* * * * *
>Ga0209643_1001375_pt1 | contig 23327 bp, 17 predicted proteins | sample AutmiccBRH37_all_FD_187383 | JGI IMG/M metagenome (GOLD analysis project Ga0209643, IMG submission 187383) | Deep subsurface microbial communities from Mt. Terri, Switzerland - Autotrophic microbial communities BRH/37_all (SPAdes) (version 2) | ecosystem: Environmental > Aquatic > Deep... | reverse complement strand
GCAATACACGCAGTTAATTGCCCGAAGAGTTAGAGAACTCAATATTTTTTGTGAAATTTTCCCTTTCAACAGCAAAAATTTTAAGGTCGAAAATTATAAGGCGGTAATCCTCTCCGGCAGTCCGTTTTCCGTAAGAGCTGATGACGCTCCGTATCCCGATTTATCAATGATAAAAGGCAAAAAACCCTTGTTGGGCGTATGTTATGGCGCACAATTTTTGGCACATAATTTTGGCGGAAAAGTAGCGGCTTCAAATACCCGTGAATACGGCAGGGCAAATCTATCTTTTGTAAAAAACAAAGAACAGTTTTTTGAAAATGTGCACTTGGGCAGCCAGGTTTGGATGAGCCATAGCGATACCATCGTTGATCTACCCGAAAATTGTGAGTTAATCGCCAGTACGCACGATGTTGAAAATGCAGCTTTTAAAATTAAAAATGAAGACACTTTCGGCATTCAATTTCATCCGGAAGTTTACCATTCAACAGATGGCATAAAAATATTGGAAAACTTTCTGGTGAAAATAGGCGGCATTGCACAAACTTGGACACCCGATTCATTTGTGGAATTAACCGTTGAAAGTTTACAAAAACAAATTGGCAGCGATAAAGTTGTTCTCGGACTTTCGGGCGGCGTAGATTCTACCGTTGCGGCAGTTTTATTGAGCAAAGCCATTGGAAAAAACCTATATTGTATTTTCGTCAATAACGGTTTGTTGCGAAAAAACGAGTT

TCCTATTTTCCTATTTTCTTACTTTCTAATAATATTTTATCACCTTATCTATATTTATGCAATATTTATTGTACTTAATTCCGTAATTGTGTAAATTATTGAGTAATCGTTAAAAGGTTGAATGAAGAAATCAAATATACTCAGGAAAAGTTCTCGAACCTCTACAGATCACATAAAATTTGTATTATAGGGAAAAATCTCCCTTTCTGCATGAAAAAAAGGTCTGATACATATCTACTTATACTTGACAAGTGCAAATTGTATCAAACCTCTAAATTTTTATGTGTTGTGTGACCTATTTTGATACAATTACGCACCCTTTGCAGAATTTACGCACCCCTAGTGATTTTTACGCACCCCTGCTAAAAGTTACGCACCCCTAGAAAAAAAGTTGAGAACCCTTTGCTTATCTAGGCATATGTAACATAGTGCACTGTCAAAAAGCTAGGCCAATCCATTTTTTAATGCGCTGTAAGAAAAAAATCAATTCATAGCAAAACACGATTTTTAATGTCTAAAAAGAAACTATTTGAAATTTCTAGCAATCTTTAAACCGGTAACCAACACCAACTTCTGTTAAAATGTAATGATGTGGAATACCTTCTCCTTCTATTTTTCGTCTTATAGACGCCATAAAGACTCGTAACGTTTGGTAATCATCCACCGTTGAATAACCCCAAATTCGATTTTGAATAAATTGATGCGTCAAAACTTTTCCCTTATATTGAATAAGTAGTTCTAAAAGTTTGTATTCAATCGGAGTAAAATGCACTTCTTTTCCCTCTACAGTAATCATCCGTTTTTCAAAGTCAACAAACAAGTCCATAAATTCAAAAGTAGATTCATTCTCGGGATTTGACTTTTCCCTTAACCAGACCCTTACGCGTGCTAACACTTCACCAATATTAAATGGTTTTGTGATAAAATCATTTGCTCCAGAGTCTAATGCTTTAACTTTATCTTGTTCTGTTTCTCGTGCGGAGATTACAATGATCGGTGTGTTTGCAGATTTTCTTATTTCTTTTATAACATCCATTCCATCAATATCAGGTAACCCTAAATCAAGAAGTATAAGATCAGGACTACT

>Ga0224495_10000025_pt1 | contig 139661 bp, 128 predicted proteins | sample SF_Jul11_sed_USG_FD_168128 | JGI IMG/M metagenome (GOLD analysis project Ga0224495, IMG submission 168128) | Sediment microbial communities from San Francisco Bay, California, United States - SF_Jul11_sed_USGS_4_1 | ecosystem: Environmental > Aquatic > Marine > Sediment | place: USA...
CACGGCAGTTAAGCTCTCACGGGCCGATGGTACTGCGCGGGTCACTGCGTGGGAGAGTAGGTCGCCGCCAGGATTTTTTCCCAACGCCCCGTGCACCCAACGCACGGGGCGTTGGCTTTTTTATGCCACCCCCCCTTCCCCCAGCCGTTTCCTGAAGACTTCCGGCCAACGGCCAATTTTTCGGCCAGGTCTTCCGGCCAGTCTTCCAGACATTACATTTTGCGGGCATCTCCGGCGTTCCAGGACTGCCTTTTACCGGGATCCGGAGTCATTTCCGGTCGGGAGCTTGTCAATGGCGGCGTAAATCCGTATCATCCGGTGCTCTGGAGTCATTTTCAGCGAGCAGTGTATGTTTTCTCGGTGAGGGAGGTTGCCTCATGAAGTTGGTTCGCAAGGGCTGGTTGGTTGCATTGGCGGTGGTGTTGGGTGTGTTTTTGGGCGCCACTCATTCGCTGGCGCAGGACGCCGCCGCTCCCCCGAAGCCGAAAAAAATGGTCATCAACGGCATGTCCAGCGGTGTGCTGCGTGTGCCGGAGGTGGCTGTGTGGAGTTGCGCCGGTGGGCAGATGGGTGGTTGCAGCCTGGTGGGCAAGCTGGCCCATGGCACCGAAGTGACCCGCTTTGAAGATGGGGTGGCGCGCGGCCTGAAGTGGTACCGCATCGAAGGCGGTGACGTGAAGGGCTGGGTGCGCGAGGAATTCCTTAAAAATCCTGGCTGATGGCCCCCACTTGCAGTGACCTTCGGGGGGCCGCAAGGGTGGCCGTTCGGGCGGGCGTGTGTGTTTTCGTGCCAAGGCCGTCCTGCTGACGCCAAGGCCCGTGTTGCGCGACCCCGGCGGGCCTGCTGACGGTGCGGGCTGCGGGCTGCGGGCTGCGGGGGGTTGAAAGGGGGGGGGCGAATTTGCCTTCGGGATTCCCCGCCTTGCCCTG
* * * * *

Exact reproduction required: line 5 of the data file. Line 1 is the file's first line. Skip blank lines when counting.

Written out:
CACGGCAGTTAAGCTCTCACGGGCCGATGGTACTGCGCGGGTCACTGCGTGGGAGAGTAGGTCGCCGCCAGGATTTTTTCCCAACGCCCCGTGCACCCAACGCACGGGGCGTTGGCTTTTTTATGCCACCCCCCCTTCCCCCAGCCGTTTCCTGAAGACTTCCGGCCAACGGCCAATTTTTCGGCCAGGTCTTCCGGCCAGTCTTCCAGACATTACATTTTGCGGGCATCTCCGGCGTTCCAGGACTGCCTTTTACCGGGATCCGGAGTCATTTCCGGTCGGGAGCTTGTCAATGGCGGCGTAAATCCGTATCATCCGGTGCTCTGGAGTCATTTTCAGCGAGCAGTGTATGTTTTCTCGGTGAGGGAGGTTGCCTCATGAAGTTGGTTCGCAAGGGCTGGTTGGTTGCATTGGCGGTGGTGTTGGGTGTGTTTTTGGGCGCCACTCATTCGCTGGCGCAGGACGCCGCCGCTCCCCCGAAGCCGAAAAAAATGGTCATCAACGGCATGTCCAGCGGTGTGCTGCGTGTGCCGGAGGTGGCTGTGTGGAGTTGCGCCGGTGGGCAGATGGGTGGTTGCAGCCTGGTGGGCAAGCTGGCCCATGGCACCGAAGTGACCCGCTTTGAAGATGGGGTGGCGCGCGGCCTGAAGTGGTACCGCATCGAAGGCGGTGACGTGAAGGGCTGGGTGCGCGAGGAATTCCTTAAAAATCCTGGCTGATGGCCCCCACTTGCAGTGACCTTCGGGGGGCCGCAAGGGTGGCCGTTCGGGCGGGCGTGTGTGTTTTCGTGCCAAGGCCGTCCTGCTGACGCCAAGGCCCGTGTTGCGCGACCCCGGCGGGCCTGCTGACGGTGCGGGCTGCGGGCTGCGGGCTGCGGGGGGTTGAAAGGGGGGGGGCGAATTTGCCTTCGGGATTCCCCGCCTTGCCCTG